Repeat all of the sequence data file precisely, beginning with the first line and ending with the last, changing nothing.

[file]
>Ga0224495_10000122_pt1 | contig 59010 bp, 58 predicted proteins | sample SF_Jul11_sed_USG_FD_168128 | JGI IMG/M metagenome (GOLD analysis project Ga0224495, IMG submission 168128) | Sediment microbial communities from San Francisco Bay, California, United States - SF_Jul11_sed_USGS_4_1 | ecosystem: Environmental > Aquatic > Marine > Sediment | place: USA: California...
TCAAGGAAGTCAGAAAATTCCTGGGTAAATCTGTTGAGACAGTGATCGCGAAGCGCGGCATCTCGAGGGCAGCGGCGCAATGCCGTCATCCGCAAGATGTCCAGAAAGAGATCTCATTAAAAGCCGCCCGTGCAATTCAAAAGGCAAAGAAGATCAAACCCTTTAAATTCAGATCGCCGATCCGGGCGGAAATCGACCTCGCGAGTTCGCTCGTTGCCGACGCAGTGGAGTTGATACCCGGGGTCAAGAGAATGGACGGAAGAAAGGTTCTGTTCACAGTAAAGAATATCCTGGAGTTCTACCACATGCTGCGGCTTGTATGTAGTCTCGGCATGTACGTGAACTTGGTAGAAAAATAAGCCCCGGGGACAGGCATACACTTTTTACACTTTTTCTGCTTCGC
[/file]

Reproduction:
>Ga0224495_10000122_pt1 | contig 59010 bp, 58 predicted proteins | sample SF_Jul11_sed_USG_FD_168128 | JGI IMG/M metagenome (GOLD analysis project Ga0224495, IMG submission 168128) | Sediment microbial communities from San Francisco Bay, California, United States - SF_Jul11_sed_USGS_4_1 | ecosystem: Environmental > Aquatic > Marine > Sediment | place: USA: California...
TCAAGGAAGTCAGAAAATTCCTGGGTAAATCTGTTGAGACAGTGATCGCGAAGCGCGGCATCTCGAGGGCAGCGGCGCAATGCCGTCATCCGCAAGATGTCCAGAAAGAGATCTCATTAAAAGCCGCCCGTGCAATTCAAAAGGCAAAGAAGATCAAACCCTTTAAATTCAGATCGCCGATCCGGGCGGAAATCGACCTCGCGAGTTCGCTCGTTGCCGACGCAGTGGAGTTGATACCCGGGGTCAAGAGAATGGACGGAAGAAAGGTTCTGTTCACAGTAAAGAATATCCTGGAGTTCTACCACATGCTGCGGCTTGTATGTAGTCTCGGCATGTACGTGAACTTGGTAGAAAAATAAGCCCCGGGGACAGGCATACACTTTTTACACTTTTTCTGCTTCGC